You will need to discuss your prognosis with your doctor, but it is not possible for any doctor to predict the exact course of your disease. Test results, the growth rate and size of the tumour, how well you respond to treatment, and other factors such as age, fitness and your medical history are all important considerations in assessing your prognosis.
You will be cared for by health professionals who specialise in different aspects of your treatment. Specialist health professionals are highly skilled in a specific field.
|breast surgeon||specialises in surgery and performs biopsies|
|pathologist||examines cells and tissue that is removed from the breast to determine the type and extent of the cancer|
|radiologist||specialises in reading x-rays, such as mammograms|
|medical oncologist||prescribes and coordinates chemotherapy, hormone therapy and targeted drug therapies|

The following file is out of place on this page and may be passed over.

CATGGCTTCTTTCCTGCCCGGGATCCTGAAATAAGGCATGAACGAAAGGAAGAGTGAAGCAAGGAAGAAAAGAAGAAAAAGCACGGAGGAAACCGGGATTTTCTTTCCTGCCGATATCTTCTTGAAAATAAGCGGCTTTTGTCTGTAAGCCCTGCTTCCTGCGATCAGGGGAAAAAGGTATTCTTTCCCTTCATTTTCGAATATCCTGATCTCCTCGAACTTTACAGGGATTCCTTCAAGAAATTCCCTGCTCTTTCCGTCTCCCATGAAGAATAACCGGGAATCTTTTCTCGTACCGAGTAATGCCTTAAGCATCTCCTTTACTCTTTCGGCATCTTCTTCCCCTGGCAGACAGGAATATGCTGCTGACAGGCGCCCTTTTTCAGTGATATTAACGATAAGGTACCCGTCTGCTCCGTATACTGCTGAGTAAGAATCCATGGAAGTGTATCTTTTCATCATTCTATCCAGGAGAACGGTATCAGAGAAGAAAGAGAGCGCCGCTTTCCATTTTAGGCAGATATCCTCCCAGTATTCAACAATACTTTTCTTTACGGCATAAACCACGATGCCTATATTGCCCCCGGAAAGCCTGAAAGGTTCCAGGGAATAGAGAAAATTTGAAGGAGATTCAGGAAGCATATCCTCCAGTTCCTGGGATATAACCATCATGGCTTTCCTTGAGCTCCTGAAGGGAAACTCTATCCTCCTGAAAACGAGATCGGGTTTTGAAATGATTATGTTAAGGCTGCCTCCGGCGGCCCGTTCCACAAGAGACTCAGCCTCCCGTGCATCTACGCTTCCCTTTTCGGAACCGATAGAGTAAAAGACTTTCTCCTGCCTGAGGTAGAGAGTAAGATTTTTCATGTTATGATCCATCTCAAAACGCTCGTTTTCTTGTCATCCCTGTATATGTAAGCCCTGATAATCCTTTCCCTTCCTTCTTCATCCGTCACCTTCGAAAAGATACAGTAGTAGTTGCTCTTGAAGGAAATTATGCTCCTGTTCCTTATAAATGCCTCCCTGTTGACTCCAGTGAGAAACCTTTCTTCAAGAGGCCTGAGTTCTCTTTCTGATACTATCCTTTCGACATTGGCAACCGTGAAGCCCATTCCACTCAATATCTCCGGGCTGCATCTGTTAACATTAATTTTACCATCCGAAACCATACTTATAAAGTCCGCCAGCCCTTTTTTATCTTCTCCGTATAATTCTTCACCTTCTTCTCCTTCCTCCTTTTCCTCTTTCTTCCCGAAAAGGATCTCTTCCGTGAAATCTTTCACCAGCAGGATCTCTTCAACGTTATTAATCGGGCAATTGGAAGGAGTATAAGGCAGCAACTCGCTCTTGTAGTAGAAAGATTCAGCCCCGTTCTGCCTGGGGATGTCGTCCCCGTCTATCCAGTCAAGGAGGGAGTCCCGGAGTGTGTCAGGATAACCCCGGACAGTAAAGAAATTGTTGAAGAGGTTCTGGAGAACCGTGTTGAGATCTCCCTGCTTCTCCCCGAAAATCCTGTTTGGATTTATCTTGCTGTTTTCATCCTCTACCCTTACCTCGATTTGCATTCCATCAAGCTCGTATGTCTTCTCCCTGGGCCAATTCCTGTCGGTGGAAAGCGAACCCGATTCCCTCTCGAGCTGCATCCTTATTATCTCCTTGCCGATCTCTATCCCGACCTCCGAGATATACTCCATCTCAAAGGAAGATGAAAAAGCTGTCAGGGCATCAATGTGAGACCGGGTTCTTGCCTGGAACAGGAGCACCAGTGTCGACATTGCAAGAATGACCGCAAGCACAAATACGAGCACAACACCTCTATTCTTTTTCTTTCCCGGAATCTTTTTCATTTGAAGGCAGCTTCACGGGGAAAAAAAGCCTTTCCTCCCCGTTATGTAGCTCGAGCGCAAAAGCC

You may also see other allied health professionals who work alongside the doctors and nurses. Allied health professionals provide important care and support services. The following health professionals may be in the multidisciplinary team:
|physiotherapist and occupational therapist||assist in restoring range of movement after surgery and educate patients about lymphoedema management|
|social worker||links you to support services and help you with any emotional, physical or practical problems|
|nurses, including breast care nurses||support and help you through all stages of your treatment|
|radiation oncologist||prescribes and coordinates radiotherapy|
|reconstructive (plastic) surgeon||performs breast reconstruction for women who have had a mastectomy|
|GP (general practioner)||explains information provided by specialists, helps you with treatment decisions and assists you in obtaining practical and emotional support|
|counsellor, psychologist and psychiatrist||provide emotional support and help manage anxiety and depression|
|genetic counsellor||provides advice for people with a strong family history of breast cancer|
Information reviewed by: Professor John Boyages, Executive Director, Westmead Breast Cancer Institute, Westmead Hospital and author, Breast Cancer: Taking Control; Lynn Buglar, Breast Physician, BreastScreen NSW; Bronwyn Chalmers, Cancer Information Consultant, Helpline, Cancer Council NSW; Susan Munro, McGrath Breast Care Nurse, Community Health/Wagga Wagga Base Hospital, Wagga Wagga; and Kathryn Rutkowski, Consumer.